Uptown Girl Abroad
Some weeks, it's easy to write a column.
Other weeks, like when you've spent the past six days experiencing first-hand the grim realities of the NHS, you've been guzzling strong prescription medications non-stop, and you've just realised your column is due in 40 minutes . . . Well, let's just say those times are less easy.
(You're also more likely to be distracted by Build Me Up Buttercup on Spotify, debates about the inconsistencies within Britain's immigration policy, and the progress of this week's Family Roast Dinner. Smells delish, FYI. Also, my world is a much better place now that yorkshire puddings are in it. Highly recommend.)
But, if you're a look-for-the-silver- linings kind of gal like I am (ahem), those painkillers mean that, at a time you would normally be experiencing heart palpitations, you're chilled as.
Anyway, as I was saying, I have learned that the horror stories about England's national healthcare system aren't urban legends; I partook in the hospitality of one of London's hospitals and, despite the efforts of the most apathetic nurses I've ever come across, lived to tell the tale.
As tends to happen when you start drinking during the afternoon, conversation with friends - some of them expats, others not - veered towards the philosophical the other night.
Mr C couldn't understand why Ms J considered herself a Kiwi-Scottish-Irish- English hybrid: not when she was a fourth-generation Southlander.
He was, he said, an Englishman - even if there was a smattering of Belgian and French somewhere along the branches of his family tree.
The black-clad folk on the barstools (it was game day, after all) concluded that, given our own country's comparably fresh history, we're more likely to identify with a variety of nationalities.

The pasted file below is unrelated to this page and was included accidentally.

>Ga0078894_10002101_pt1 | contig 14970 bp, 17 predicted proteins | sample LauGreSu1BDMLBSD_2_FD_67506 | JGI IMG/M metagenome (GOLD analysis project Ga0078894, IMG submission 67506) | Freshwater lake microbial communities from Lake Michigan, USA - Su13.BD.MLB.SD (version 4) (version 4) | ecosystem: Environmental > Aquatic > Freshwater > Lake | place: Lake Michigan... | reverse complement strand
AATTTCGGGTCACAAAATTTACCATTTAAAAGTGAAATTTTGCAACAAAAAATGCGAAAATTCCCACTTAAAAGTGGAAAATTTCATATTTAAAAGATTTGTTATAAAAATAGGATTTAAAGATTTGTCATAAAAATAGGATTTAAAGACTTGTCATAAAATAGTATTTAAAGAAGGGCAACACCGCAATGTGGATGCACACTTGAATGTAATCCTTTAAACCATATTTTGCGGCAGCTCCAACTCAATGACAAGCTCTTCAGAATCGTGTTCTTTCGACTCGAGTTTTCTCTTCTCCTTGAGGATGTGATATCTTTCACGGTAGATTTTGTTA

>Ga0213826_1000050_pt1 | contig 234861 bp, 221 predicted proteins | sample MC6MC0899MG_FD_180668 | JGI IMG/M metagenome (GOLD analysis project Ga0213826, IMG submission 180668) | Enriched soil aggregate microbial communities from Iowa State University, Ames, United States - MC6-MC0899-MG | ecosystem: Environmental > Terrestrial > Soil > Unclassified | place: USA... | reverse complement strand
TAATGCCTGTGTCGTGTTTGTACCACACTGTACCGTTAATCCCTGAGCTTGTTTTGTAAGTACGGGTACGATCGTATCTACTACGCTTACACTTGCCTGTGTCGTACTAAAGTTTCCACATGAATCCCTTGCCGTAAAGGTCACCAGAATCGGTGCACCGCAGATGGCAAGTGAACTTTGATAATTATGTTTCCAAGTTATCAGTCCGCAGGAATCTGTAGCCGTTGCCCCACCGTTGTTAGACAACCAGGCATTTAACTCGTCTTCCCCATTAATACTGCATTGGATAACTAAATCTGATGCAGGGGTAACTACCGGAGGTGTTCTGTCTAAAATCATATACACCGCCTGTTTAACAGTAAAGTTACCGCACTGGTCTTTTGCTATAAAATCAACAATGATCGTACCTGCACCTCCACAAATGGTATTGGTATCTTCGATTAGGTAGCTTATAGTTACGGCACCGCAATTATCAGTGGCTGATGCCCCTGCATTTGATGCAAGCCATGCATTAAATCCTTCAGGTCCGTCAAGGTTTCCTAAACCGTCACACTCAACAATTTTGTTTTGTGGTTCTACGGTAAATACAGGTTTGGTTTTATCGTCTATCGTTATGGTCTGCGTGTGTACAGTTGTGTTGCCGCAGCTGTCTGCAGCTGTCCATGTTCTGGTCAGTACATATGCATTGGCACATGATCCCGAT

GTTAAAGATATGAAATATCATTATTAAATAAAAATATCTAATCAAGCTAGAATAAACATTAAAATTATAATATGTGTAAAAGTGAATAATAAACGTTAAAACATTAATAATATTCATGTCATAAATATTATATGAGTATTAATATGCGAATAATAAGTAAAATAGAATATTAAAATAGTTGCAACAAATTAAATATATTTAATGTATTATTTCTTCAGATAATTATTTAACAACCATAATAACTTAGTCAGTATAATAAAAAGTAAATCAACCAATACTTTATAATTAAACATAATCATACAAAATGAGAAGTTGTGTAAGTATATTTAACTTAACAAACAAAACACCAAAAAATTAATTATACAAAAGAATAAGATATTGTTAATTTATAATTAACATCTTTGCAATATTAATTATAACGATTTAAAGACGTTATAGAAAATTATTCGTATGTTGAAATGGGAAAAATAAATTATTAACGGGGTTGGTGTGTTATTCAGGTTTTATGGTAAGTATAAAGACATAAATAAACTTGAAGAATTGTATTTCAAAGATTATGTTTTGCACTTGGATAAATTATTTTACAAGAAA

Even if we've never set foot in the places we feel akin to.
You just don't really talk to randoms in London.
At least not willingly.
I'd guesstimate that, at least 43 per cent of the time, if you are talking to a stranger in London you are frightened.
I don't mean to slag off my (still kind of sort of mainly) new city - nutters are everywhere, even Southland - but it feels as if the bigger the city, the less voluntary eye contact.
Involuntary eye contact, on the other hand . . .
London houses a myriad of special spots the unwitting walk - briskly, mind - past regularly.
There's the veritable oasis of waterside bars in Barbican.
Cash machines that distribute pounds in Cockney.
The best brunch ever in Stoke Newington, for a fiver.
An entirely random and seemingly out-of-place artist's collective in posh, leafy Chiswick.
If there's a task more dreaded in London than finding a flat, I'm yet to discover it.
Our lease was almost up, and Mark and I agreed to say sayonara to Southfields. We even bandied about the prospect of finding a place beyond the borders of the tried-and-true Kiwi stomping grounds in the southwest.
Living with continental flatmates would surely be rewarding, if not for cultural enlightenment but the number of familial abodes dotted throughout the northern hemisphere.
Was a Portuguese flatmate really too much to ask for?
Besides that, our requirements were short and sweet: 1. Non- sociopathic flatmates; 2. An absence of urine odour; 3. General non-stabbiness. 4. Not on the District Line.
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